In conclusion, our results from a representative nationwide database of Korea suggest that chemotherapy and radiotherapy do not impose marked adverse cognitive effects in colorectal cancer patients. Our study provides evidence that contributes to a better understanding of the nature of cancer treatment-related cognitive impairment in colorectal cancer patients. A large-scale randomized clinical trial with a longer follow-up period is needed to thoroughly investigate the complex mechanisms of adverse effects in cancer treatment. Regular follow-up assessing cognitive function after cancer treatment could help prevent cognitive impairments in older patients with low cognitive reserve.
Supplementary materials are available at http://www.e-epih.org/.


The authors have no conflicts of interest to declare for this study.


This study was supported by a National Research Foundation of Korea grant funded by the Ministry of Science and ICT (grant number 2020R1C1C1003502).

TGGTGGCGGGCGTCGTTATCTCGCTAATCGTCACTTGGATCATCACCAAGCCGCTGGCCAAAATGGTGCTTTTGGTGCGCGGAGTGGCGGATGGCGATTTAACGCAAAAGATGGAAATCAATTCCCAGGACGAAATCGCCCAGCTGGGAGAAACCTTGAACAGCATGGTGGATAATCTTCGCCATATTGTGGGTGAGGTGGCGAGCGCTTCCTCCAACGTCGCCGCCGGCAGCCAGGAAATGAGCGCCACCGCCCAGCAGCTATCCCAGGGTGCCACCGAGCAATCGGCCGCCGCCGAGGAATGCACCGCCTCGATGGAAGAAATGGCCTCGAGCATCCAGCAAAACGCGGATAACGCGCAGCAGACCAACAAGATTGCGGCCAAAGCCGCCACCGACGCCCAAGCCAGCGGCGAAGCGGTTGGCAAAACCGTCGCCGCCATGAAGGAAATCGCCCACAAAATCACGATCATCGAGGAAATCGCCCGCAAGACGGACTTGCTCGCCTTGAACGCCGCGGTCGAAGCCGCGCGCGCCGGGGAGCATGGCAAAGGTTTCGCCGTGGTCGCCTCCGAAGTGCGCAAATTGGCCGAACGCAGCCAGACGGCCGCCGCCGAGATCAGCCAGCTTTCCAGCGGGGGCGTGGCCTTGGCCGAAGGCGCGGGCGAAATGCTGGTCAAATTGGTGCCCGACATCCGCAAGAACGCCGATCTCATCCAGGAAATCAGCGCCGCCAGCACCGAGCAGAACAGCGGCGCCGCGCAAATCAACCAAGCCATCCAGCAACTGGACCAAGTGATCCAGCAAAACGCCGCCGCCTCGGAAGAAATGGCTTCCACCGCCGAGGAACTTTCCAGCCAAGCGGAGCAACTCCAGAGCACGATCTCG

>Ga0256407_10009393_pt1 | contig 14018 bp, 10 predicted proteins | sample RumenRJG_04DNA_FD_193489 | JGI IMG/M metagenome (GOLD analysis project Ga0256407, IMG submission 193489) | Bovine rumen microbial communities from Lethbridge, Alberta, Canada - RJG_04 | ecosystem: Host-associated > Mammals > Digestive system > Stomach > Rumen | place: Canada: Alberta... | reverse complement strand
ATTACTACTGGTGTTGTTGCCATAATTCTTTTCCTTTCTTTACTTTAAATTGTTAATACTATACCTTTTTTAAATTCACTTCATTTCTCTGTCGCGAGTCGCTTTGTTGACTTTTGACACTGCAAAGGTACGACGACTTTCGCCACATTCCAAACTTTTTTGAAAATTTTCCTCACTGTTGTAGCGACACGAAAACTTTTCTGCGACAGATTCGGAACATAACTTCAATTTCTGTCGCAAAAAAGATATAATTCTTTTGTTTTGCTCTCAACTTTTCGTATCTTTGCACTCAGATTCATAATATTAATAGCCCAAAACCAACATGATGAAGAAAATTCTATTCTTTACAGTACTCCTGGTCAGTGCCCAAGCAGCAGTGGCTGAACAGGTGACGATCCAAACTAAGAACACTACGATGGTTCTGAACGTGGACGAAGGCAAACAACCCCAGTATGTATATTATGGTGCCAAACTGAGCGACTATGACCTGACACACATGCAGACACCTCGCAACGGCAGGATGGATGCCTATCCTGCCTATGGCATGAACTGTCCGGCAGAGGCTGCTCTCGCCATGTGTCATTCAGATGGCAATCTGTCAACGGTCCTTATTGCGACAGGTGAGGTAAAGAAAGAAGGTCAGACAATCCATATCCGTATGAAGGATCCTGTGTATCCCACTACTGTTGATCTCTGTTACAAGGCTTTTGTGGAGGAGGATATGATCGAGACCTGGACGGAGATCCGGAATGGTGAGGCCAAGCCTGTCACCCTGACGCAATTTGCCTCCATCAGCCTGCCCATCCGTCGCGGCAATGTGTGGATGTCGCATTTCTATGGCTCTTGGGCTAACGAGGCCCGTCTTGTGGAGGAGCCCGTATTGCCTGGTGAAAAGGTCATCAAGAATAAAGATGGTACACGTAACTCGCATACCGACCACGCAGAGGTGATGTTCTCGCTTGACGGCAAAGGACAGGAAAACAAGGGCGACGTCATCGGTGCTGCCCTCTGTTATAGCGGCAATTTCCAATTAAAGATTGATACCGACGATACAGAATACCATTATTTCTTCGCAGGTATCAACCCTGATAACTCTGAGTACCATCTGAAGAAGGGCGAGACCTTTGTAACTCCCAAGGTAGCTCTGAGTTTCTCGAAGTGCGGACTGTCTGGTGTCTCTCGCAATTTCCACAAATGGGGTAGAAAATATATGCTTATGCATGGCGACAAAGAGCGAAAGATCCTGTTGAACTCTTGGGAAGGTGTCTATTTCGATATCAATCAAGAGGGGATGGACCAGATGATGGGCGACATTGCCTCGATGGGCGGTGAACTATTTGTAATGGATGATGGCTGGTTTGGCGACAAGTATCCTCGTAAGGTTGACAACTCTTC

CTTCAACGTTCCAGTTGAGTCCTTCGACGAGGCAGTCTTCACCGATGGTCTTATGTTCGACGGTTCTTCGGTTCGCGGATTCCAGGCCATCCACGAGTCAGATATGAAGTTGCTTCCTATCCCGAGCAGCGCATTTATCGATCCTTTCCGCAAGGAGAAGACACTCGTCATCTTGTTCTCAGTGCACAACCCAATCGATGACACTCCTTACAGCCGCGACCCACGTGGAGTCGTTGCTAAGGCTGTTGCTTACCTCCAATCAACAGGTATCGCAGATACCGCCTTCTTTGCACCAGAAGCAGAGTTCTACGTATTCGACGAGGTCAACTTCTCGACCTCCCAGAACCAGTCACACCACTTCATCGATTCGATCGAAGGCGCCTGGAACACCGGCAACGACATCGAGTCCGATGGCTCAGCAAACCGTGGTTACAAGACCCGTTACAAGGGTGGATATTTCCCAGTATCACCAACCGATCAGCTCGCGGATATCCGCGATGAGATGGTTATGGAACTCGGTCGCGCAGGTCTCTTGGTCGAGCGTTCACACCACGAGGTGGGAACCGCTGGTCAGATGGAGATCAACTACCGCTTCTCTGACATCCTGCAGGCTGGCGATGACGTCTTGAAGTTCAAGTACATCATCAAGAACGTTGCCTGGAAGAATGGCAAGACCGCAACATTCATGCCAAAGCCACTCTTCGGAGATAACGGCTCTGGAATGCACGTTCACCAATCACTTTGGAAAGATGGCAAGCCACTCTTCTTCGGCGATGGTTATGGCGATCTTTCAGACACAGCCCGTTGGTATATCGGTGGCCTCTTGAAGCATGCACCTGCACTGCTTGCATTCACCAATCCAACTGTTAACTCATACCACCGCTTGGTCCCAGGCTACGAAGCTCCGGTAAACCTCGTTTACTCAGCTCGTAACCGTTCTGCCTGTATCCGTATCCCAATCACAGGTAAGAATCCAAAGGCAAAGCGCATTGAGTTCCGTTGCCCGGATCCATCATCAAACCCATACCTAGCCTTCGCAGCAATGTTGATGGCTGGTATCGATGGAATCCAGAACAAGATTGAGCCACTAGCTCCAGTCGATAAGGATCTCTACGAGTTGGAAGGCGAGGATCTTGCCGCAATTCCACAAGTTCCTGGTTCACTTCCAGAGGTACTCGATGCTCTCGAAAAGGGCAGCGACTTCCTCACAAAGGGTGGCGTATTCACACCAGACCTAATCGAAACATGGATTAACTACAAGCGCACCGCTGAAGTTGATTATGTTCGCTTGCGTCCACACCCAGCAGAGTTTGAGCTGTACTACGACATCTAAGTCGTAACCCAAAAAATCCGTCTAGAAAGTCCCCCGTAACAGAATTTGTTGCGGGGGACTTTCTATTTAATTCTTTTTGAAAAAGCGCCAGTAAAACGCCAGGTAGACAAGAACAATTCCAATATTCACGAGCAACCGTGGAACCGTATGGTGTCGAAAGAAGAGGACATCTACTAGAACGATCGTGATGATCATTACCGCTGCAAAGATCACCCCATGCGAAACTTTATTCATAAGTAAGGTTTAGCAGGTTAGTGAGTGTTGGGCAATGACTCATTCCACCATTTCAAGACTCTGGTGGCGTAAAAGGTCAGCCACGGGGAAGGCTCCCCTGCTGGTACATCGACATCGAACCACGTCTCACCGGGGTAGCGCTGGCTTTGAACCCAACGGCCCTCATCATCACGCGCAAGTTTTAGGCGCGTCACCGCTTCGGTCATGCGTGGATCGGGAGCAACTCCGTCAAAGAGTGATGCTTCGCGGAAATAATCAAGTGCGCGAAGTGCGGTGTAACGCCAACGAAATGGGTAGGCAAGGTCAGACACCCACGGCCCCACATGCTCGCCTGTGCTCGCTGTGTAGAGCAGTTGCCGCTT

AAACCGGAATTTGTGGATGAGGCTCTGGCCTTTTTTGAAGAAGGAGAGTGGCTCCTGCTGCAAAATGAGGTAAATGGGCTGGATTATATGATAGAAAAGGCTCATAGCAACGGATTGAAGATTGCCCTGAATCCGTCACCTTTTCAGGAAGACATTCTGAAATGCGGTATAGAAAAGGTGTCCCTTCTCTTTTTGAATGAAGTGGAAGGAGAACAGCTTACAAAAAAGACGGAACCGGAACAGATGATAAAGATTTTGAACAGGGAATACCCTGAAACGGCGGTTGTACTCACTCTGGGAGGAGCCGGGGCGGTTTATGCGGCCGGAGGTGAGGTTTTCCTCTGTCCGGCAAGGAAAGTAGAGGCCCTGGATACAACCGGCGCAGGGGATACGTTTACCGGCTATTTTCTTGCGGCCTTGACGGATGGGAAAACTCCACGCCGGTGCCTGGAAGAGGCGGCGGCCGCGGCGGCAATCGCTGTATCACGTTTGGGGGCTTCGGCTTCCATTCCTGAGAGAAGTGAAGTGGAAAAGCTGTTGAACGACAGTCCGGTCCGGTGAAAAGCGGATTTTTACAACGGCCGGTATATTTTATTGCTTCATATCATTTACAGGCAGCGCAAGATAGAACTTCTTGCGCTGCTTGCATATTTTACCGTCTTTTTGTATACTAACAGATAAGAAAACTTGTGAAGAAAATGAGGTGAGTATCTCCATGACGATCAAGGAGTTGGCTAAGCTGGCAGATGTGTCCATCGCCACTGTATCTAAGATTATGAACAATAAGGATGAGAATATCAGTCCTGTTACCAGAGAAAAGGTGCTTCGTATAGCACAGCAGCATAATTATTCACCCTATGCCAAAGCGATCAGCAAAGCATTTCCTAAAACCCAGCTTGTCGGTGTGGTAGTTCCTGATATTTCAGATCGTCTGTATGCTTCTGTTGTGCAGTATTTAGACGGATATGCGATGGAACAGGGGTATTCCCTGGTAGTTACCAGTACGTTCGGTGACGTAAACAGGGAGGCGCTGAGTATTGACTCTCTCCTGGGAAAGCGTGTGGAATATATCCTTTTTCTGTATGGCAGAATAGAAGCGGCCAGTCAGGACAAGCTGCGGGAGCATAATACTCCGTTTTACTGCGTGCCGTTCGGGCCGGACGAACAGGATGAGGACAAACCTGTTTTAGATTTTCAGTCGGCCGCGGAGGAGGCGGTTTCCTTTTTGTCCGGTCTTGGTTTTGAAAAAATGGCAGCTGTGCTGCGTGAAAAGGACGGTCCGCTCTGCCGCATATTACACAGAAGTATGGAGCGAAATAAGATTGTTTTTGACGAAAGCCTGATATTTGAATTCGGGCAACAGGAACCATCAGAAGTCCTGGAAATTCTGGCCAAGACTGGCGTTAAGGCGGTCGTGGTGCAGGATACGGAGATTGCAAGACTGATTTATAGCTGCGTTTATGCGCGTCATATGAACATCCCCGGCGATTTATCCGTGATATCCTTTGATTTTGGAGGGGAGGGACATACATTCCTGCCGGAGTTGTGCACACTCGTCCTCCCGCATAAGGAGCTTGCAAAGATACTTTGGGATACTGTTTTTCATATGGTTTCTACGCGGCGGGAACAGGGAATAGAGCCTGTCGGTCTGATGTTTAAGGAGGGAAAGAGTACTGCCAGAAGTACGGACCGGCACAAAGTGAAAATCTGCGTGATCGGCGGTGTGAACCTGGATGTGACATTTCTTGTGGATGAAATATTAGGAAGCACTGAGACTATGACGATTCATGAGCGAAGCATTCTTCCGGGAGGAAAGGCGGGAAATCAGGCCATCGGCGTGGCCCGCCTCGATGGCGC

Conceptualization: KK, SJJ. Data curation: KK, SJJ. Formal analysis: KK. Funding acquisition: SJJ. Methodology: KK, SJJ. Project administration: KK. Visualization: KK, SJJ. Writing – original draft: KKH, SJJ. Writing – review & editing: KK, CWK, AS, HK, SJJ.

Figure 1
Flow chart of participant inclusion and exclusion.
Figure 2
Age-specific hazard ratios of chemotherapy and radiotherapy for cognitive impairment (A) colon cancer and (B) rectal cancer.
Figure 3
Age-specific hazard ratios of chemotherapy regimen and radiotherapy for cognitive impairment (A) colon cancer and (B) rectal cancer. FOLFOX, folate, 5-fluorouracil (5-FU), oxaliplatin; FOLFIRI, folate, 5-FU, irinotecan; FOLFOXIRI, folate, 5-FU, oxaliplatin, irinotecan; CapeOx: capecit abine, oxaliplatin.
Table 1
Characteristics of colon cancer patients from the Korea National Health Insurance Database, 2002–2018 (N=95,303)
Characteristics Colon cancer (n=66,733) Rectal cancer (n=28,570)

Primary resection only (n=52,587) Resection with chemotherapy (n=14,146) Primary resection only (n=14,707) Resection with chemotherapy (n=2,604) Resection with radiotherapy (n=8,098) Resection with concurrent chemoradiotherapy (n=3,161)
Age 64.52±11.99 61.31±11.05 65.10±11.55 61.52±10.78 60.56±11.16 59.34±10.99

Male 30,588 (58.2) 8,474 (59.9) 8,940 (60.8) 1,726 (66.3) 5,282 (65.2) 2,185 (69.12)

Charlson comorbidity index
 2 1,243 (2.4) 552 (3.9) 323 (2.2) 92 (3.5) 335 (4.1) 161 (5.1)